Workers' Compensation News - July 28, 2004 Volume 2 Issue 230

 NEW JERSEY: MORRIS COUNTY BARS AND RESTURANTS BRACE FOR SMOKING BAN

"Bars and restaurants are public accommodations and shouldn't be allowed to have carcinogens in the air," said Regina Carlson, executive director of the New Jersey Group Against Smoking Pollution, known as NJGASP.
http://www.dailyrecord.com/news/articles/news1-aksmoking.htm
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AIA PUSHES TEORRISM RISK INSURANCE EXTENSION
The introduction of legislation in the Senate on Thursday to extend the Terrorism Risk Insurance Act of 2002 (TRIA) by two years "adds to the momentum for congressional action in 2004, and demonstrates bipartisan support for maintaining TRIA's critical economic safety net," Leigh Ann Pusey, senior vice president of government affairs for the American Insurance Association (AIA), remarked.
http://www.insurancejournal.com/news/national/2004/07/22/44338.htm
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CONGRESS RECESSES AND BUSH OVERTIME PAY LIMITATIONS TO GO INTO EFFECT AUG. 23rd
U.S. Senate and House recessed until after Labor Day--failing to block the Bush overtime pay take-away set to go into effect Aug. 23. Republican leaders repeatedly joined with the Bush administration and blocked votes on two separate pieces of legislation that would have protected workers' right to overtime pay.
Starting on Aug. 23, employers can begin reclassifying many workers as ineligible for overtime, but it probably will take some time for employers to fully understand the extremely complex and confusing new rules and start deciding who can lose overtime pay.
For an explanation of the law
http://www.saveovertimepay.com/bushproposal.htm
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INSURERS FEAR EXPLOSION OF SILICA CLAIMS
US insurers could be facing a deluge of compensation claims from workplace victims of silica-related disease. They say at least 30,000 people nationwide have filed such claims - many of them in the past two years. This compares to the estimated 730,000 who have filed asbestos claims, according to AM Best Co., an insurance research and rating firm. 'It's premature to say this will be the next asbestos,' says John Iten, a director in the North American insurance ratings group of Standard & Poor's. 'But it's certainly somewhat disquieting to hear the number of claims is increasing.' At least 1.7 million US workers are exposed to inhalable silica, according to the government’s National Institute for Occupational Safety and Health. Robert P Hartwig, senior vice president and chief economist for the insurance industry's Insurance Information Institute, said: 'Insurers are going to be very careful that the silica cat does not get out of the bag the way asbestos did. We've been there, done that.' Plaintiffs' attorneys have been providing lung screenings for silica damage, often through unions.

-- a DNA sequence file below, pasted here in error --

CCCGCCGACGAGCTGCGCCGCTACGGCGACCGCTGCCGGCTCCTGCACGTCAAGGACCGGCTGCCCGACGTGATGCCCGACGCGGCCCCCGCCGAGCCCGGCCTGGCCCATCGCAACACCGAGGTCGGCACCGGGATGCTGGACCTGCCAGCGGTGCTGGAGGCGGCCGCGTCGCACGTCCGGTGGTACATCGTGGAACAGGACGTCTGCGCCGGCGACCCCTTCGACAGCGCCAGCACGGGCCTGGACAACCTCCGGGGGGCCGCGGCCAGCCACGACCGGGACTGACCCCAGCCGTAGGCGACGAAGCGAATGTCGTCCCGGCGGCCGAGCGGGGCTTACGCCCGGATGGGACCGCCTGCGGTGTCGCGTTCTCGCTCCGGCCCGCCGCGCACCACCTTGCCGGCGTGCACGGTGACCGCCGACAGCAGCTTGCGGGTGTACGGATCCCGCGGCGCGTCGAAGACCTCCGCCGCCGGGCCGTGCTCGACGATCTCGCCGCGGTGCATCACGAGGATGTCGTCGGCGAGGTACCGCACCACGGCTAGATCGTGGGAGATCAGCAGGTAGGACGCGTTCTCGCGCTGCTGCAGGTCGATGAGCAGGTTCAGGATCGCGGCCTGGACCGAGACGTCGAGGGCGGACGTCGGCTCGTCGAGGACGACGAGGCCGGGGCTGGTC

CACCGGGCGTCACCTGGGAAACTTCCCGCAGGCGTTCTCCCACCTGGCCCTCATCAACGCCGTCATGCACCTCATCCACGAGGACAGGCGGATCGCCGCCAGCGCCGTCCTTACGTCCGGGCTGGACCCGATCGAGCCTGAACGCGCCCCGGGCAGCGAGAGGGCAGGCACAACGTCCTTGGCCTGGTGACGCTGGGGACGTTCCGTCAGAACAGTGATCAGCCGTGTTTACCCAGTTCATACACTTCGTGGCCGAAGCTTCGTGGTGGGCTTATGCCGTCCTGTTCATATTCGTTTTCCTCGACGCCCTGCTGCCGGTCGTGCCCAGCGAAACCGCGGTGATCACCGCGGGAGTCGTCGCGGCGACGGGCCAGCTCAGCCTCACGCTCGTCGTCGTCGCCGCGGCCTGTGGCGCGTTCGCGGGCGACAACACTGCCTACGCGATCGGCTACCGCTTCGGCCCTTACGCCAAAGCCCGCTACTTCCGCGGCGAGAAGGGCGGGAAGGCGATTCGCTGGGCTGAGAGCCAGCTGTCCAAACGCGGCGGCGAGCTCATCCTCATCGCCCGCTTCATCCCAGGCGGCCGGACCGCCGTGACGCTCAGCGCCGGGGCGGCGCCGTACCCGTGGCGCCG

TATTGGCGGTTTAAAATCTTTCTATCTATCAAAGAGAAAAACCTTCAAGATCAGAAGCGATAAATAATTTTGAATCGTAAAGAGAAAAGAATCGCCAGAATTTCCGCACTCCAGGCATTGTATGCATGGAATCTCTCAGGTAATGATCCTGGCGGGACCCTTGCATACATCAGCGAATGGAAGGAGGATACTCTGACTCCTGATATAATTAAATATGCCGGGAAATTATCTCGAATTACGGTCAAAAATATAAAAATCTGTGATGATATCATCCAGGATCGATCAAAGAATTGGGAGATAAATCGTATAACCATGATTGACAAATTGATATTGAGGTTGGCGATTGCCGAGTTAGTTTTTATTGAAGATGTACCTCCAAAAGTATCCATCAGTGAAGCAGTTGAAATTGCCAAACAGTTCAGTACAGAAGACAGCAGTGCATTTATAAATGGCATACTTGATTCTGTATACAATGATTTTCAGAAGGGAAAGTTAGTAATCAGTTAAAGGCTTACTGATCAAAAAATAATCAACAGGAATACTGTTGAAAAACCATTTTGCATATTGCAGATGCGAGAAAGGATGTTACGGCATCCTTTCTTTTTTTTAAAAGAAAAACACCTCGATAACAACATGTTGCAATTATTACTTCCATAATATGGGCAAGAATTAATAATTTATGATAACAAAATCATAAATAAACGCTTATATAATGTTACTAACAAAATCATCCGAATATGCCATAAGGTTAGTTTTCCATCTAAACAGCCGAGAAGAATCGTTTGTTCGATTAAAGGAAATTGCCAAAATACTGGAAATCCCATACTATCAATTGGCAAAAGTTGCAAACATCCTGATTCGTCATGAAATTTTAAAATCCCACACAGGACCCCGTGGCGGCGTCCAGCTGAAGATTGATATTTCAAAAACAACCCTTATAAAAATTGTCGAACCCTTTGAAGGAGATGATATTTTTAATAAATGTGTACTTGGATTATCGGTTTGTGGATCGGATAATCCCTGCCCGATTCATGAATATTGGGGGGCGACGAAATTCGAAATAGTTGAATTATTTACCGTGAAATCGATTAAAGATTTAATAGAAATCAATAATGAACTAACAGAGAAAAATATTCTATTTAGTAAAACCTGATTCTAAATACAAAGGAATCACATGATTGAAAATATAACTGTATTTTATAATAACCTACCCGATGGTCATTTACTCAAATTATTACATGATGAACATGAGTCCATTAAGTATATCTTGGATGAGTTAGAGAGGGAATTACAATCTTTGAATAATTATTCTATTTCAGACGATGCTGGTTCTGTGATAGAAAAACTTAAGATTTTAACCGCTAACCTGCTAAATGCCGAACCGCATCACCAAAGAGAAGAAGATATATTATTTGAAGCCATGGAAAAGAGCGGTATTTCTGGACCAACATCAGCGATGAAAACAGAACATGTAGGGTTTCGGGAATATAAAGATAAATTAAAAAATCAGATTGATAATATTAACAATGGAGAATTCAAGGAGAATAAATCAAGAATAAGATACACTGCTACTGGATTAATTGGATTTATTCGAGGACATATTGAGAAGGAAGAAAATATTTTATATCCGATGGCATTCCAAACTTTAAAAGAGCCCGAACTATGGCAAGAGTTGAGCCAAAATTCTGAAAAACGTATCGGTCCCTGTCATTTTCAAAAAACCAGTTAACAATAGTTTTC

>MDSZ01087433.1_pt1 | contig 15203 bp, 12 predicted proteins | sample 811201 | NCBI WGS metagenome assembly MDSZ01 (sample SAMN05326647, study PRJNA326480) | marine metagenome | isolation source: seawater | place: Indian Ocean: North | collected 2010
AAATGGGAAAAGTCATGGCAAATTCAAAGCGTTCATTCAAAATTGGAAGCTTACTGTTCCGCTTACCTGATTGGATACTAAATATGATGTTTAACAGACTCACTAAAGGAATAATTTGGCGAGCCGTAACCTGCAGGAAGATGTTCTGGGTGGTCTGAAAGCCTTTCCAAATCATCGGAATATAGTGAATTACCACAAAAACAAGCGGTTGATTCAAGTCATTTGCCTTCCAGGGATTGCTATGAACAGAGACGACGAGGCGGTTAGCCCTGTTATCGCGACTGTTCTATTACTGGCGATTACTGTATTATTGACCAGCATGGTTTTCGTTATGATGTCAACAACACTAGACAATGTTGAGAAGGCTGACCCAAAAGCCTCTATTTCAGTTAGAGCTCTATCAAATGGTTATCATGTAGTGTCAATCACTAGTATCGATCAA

http://www.ctnow.com/services/site/premium/access-registered.intercept (Reg Free)
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BOOK REVIEW
Who Should Pay for Medicare?
By Daniel Shaviro. 169 pp. Chicago, University of Chicago Press, 2004. $25. ISBN 0-226-75076-0.
Each year the Trustees of Medicare report on the current status and projected condition of the Medicare trust funds for the next 75 years. Usually, such events are hardly newsworthy, but this year's report was different. Program outlays rose so dramatically that the projected date of exhaustion of the Part A Trust Fund moved forward seven years, from 2026 to 2019. Correcting such an imbalance will not be easy. The trustees cite two options that demonstrate the severity of the problem: either increase the program's revenue by 108 percent or cut its outlays by 48 percent.
http://content.nejm.org/cgi/content/short/351/4/405-a?query=TOC
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